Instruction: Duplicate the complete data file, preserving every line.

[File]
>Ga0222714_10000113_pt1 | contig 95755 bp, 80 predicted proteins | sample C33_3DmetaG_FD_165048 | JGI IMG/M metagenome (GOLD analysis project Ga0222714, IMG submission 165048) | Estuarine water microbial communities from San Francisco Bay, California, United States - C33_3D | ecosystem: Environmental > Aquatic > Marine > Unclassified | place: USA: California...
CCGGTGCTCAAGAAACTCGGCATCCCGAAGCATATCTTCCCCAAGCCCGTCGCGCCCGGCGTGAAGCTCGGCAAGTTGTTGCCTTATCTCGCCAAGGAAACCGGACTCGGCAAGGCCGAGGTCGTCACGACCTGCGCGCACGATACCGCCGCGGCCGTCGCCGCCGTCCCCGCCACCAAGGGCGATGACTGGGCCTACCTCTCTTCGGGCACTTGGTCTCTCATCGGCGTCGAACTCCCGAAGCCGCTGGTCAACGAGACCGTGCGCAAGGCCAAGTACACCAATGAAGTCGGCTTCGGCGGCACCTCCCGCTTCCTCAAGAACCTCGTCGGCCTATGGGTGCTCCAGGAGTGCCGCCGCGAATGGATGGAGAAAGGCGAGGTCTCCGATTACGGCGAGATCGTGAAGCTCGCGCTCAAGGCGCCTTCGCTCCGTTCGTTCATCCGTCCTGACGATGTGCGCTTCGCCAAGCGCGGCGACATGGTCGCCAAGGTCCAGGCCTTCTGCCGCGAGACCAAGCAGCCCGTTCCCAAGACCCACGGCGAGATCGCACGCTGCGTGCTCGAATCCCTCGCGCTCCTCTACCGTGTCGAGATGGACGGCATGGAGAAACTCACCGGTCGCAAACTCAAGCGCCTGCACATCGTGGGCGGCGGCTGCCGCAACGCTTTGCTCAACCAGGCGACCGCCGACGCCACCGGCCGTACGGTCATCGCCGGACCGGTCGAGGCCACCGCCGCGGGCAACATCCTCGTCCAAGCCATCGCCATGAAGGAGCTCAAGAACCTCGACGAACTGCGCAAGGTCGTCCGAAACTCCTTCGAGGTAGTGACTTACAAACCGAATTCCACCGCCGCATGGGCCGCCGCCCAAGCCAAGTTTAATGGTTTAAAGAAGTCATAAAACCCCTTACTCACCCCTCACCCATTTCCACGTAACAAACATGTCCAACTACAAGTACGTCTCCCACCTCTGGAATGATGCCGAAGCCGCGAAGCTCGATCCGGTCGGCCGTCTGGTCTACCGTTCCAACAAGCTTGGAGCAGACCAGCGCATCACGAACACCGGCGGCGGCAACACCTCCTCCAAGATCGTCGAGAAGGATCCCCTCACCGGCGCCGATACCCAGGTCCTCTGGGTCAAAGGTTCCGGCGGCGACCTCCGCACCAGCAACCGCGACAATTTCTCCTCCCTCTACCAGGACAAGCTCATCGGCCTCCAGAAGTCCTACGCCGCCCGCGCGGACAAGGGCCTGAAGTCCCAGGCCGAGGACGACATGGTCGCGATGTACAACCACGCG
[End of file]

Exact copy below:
>Ga0222714_10000113_pt1 | contig 95755 bp, 80 predicted proteins | sample C33_3DmetaG_FD_165048 | JGI IMG/M metagenome (GOLD analysis project Ga0222714, IMG submission 165048) | Estuarine water microbial communities from San Francisco Bay, California, United States - C33_3D | ecosystem: Environmental > Aquatic > Marine > Unclassified | place: USA: California...
CCGGTGCTCAAGAAACTCGGCATCCCGAAGCATATCTTCCCCAAGCCCGTCGCGCCCGGCGTGAAGCTCGGCAAGTTGTTGCCTTATCTCGCCAAGGAAACCGGACTCGGCAAGGCCGAGGTCGTCACGACCTGCGCGCACGATACCGCCGCGGCCGTCGCCGCCGTCCCCGCCACCAAGGGCGATGACTGGGCCTACCTCTCTTCGGGCACTTGGTCTCTCATCGGCGTCGAACTCCCGAAGCCGCTGGTCAACGAGACCGTGCGCAAGGCCAAGTACACCAATGAAGTCGGCTTCGGCGGCACCTCCCGCTTCCTCAAGAACCTCGTCGGCCTATGGGTGCTCCAGGAGTGCCGCCGCGAATGGATGGAGAAAGGCGAGGTCTCCGATTACGGCGAGATCGTGAAGCTCGCGCTCAAGGCGCCTTCGCTCCGTTCGTTCATCCGTCCTGACGATGTGCGCTTCGCCAAGCGCGGCGACATGGTCGCCAAGGTCCAGGCCTTCTGCCGCGAGACCAAGCAGCCCGTTCCCAAGACCCACGGCGAGATCGCACGCTGCGTGCTCGAATCCCTCGCGCTCCTCTACCGTGTCGAGATGGACGGCATGGAGAAACTCACCGGTCGCAAACTCAAGCGCCTGCACATCGTGGGCGGCGGCTGCCGCAACGCTTTGCTCAACCAGGCGACCGCCGACGCCACCGGCCGTACGGTCATCGCCGGACCGGTCGAGGCCACCGCCGCGGGCAACATCCTCGTCCAAGCCATCGCCATGAAGGAGCTCAAGAACCTCGACGAACTGCGCAAGGTCGTCCGAAACTCCTTCGAGGTAGTGACTTACAAACCGAATTCCACCGCCGCATGGGCCGCCGCCCAAGCCAAGTTTAATGGTTTAAAGAAGTCATAAAACCCCTTACTCACCCCTCACCCATTTCCACGTAACAAACATGTCCAACTACAAGTACGTCTCCCACCTCTGGAATGATGCCGAAGCCGCGAAGCTCGATCCGGTCGGCCGTCTGGTCTACCGTTCCAACAAGCTTGGAGCAGACCAGCGCATCACGAACACCGGCGGCGGCAACACCTCCTCCAAGATCGTCGAGAAGGATCCCCTCACCGGCGCCGATACCCAGGTCCTCTGGGTCAAAGGTTCCGGCGGCGACCTCCGCACCAGCAACCGCGACAATTTCTCCTCCCTCTACCAGGACAAGCTCATCGGCCTCCAGAAGTCCTACGCCGCCCGCGCGGACAAGGGCCTGAAGTCCCAGGCCGAGGACGACATGGTCGCGATGTACAACCACGCG